A new report by A.T. Kearney, Chicago, and The Hartman Group, Bellevue, Wash., finds key food trends are slowing the growth of some of the nation’s largest food and beverage companies.
The report, titled “Is Big Food in Trouble?” shows the Top 25 U.S. food manufacturers have ceded 300 basis points to small and medium-size competitors since 2012 and have grown revenue just 1.8% compared to 11-15% growth for smaller companies. Changes in consumers’ core values—amplified by social media, celebrity chefs and a myriad of food experts—are rewarding small and medium-size companies with above-average growth and slowing the growth of the Top 25 food and beverage companies.
“Large established food manufacturers need to give consumers real reasons to remain loyal. This includes providing innovative products that meet consumers’ current and emerging needs, delivered when and where they shop and with transparency and authenticity in sourcing, production and marketing,” says Randy Burt, A.T. Kearney partner and co-author of the paper.
Some key takeaways from the report include:
- Consumers are more passionate about the food they eat, and their appetites are creating dynamic shifts in the grocery aisle.
- A focus on diet foods shifted to a focus on real food as a way to maintain health.
- More foods are being launched that go beyond basic nutrition to support heart health, digestive health and higher energy levels.
- Consumers are embracing free-from segments (non-genetically modified, organic and gluten free).
- Fresh food departments are growing at the expense of center store and processed foods.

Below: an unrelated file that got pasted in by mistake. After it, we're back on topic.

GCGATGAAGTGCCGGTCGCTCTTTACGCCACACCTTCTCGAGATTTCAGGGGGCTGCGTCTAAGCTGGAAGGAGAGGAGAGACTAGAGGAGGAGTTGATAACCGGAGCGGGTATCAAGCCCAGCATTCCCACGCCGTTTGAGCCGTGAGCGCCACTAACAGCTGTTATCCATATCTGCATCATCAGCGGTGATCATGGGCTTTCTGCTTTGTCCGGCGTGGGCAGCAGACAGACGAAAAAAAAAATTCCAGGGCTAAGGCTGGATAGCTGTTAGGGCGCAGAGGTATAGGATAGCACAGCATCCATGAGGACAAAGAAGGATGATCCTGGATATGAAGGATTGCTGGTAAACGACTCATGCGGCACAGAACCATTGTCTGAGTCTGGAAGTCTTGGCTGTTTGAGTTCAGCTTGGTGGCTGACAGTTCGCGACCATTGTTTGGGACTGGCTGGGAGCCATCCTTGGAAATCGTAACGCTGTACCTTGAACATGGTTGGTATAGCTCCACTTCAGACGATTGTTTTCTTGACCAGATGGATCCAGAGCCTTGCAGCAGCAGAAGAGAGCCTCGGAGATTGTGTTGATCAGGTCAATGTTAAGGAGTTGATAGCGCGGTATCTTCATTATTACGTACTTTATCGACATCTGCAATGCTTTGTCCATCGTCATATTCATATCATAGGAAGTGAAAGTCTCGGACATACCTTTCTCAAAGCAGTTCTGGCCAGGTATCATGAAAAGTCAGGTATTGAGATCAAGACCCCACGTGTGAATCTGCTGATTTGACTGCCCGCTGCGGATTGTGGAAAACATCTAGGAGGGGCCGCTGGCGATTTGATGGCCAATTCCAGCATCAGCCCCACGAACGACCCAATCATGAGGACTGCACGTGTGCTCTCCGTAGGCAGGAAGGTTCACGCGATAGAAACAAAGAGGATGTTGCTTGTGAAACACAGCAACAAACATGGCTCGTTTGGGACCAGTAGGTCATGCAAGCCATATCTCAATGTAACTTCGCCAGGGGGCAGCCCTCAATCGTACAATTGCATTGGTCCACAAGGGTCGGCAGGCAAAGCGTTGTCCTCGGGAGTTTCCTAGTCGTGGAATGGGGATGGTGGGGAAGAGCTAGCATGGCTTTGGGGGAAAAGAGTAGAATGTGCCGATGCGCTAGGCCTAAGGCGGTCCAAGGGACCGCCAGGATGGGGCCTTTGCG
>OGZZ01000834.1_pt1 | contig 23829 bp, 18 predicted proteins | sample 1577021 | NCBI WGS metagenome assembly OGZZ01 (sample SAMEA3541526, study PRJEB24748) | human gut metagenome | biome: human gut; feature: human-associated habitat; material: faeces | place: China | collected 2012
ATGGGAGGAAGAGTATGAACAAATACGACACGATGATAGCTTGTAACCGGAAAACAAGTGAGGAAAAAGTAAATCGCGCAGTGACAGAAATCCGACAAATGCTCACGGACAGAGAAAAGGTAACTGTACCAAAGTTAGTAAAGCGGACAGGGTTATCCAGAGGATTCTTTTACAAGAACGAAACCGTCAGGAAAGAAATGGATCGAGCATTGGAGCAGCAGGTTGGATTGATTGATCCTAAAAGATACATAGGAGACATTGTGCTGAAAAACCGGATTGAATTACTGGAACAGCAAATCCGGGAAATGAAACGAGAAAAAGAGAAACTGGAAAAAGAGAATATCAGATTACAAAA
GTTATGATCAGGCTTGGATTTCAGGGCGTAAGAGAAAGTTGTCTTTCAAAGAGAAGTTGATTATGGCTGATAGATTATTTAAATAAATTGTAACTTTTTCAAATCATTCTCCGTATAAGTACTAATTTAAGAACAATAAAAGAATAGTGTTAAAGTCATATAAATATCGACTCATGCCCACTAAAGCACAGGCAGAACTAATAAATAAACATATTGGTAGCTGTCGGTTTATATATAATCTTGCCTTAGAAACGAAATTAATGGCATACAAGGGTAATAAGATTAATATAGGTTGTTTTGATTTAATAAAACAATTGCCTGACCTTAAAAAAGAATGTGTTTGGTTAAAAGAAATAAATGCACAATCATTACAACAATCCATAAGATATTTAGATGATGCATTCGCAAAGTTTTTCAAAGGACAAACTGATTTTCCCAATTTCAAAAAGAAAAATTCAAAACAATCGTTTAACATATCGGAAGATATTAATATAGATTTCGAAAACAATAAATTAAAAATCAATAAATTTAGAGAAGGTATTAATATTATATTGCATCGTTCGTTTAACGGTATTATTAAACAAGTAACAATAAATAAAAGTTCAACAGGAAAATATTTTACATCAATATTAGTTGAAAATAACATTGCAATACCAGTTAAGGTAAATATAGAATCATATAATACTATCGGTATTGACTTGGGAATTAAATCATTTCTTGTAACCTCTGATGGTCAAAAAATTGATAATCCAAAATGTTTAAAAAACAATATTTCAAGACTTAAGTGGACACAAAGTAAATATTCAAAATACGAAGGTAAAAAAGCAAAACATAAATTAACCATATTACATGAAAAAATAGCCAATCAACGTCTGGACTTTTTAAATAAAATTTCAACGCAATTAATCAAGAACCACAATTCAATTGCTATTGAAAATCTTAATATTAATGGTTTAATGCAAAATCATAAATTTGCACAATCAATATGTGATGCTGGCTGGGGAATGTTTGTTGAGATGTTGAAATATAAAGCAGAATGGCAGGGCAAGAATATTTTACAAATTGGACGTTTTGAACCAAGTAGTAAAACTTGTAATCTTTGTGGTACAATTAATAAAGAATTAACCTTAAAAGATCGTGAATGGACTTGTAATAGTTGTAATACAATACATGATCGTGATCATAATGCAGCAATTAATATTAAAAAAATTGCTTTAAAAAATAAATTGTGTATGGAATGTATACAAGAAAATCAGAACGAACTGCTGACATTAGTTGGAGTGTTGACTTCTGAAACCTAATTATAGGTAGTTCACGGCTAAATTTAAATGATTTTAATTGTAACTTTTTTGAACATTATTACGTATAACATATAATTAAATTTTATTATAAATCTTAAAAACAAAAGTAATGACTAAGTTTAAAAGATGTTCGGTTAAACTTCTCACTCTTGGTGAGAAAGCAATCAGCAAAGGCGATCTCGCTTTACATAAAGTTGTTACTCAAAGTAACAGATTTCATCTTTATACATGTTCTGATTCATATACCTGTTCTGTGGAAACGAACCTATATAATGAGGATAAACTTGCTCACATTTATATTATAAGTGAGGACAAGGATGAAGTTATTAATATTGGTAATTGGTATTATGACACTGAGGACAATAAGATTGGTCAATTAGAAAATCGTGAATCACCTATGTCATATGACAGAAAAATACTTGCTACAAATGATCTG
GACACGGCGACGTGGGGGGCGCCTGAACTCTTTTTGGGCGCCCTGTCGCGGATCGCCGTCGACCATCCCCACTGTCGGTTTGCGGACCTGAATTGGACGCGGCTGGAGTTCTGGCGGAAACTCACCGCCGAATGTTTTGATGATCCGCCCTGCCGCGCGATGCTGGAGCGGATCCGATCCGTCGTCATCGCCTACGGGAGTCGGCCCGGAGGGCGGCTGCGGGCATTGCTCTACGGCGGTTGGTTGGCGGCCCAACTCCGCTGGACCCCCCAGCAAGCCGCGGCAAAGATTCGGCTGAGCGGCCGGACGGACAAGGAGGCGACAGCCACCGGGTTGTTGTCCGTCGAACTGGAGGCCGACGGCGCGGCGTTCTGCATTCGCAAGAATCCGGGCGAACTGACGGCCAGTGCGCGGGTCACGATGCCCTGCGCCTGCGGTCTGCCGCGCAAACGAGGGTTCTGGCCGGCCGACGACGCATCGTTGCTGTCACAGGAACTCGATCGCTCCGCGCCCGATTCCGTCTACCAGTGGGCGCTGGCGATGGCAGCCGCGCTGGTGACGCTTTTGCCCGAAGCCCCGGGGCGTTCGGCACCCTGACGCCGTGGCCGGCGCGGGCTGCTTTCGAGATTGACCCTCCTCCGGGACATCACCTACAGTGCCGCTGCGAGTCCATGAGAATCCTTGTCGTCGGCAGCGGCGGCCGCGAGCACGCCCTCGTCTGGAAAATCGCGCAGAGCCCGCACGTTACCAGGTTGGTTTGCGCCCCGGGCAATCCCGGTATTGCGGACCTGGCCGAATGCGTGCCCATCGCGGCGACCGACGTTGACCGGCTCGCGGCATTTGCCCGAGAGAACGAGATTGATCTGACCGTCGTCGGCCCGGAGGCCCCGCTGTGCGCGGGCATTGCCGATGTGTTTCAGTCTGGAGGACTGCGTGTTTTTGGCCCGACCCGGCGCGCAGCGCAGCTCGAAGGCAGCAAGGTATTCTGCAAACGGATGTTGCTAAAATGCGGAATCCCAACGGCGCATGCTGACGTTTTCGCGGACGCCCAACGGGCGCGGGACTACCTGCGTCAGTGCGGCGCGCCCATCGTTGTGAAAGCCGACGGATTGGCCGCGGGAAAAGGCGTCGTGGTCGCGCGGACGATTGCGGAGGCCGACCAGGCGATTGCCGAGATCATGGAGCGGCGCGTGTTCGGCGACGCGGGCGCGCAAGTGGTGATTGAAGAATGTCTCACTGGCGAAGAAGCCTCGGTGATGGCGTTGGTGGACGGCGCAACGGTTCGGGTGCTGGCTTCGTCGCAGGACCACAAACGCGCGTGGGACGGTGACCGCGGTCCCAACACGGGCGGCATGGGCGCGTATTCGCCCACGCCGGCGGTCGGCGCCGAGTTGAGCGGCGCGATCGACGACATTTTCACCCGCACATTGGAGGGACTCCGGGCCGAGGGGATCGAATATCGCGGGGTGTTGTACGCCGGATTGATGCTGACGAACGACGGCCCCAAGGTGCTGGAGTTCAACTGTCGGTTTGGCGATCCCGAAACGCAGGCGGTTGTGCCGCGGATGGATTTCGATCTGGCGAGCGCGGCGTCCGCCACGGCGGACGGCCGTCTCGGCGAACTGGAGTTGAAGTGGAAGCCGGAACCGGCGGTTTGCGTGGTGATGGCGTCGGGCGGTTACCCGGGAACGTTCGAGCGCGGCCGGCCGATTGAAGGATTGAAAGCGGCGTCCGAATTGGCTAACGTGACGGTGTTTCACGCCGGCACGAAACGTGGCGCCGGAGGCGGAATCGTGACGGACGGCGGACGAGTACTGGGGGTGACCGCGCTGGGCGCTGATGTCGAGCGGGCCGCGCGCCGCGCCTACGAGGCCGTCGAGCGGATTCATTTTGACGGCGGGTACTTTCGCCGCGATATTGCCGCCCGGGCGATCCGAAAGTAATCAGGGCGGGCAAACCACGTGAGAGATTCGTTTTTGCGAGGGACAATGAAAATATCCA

- Locally sourced foods with a direct-to-consumer model are becoming more attractive.
- Consumers are demanding transparency in food sourcing, production and labeling.
“Consumers—led by Millennials and Gen Xers—will continue to press companies and retailers for more information and accountability about how ingredients are source and processed, how real their food products are and how responsive they are to consumers’ desire for choice and customization,” adds Laurie Demeritt, chief executive officer of The Hartman Group and co-author of the paper.
Based on industry projections, big food can tap into a $70 billion opportunity in overall food and beverage market growth over the next three years. The study provides big food companies with three strategies for recapturing profitable growth:
Strategy 1: Take advantage of cost take-out and divestiture to enable investments in growth activities.
Strategy 2: Use controlled acquisitions of smaller, established players and external venture capital development to add trending categories to a portfolio.
Strategy 3: Create venture funds to invest, seed and grow nascent brands, products and technologies that could position companies to take advantage of consumer trends with a lower entry cost.
“Larger food and beverage manufacturers need to evaluate focused acquisition strategies as well as investments in new growth category venture funds,” adds Dave Donnan, A.T. Kearney partner and co-author of the paper. “Corporate innovation models will require an open innovation platform incorporating smaller entrepreneurial companies.”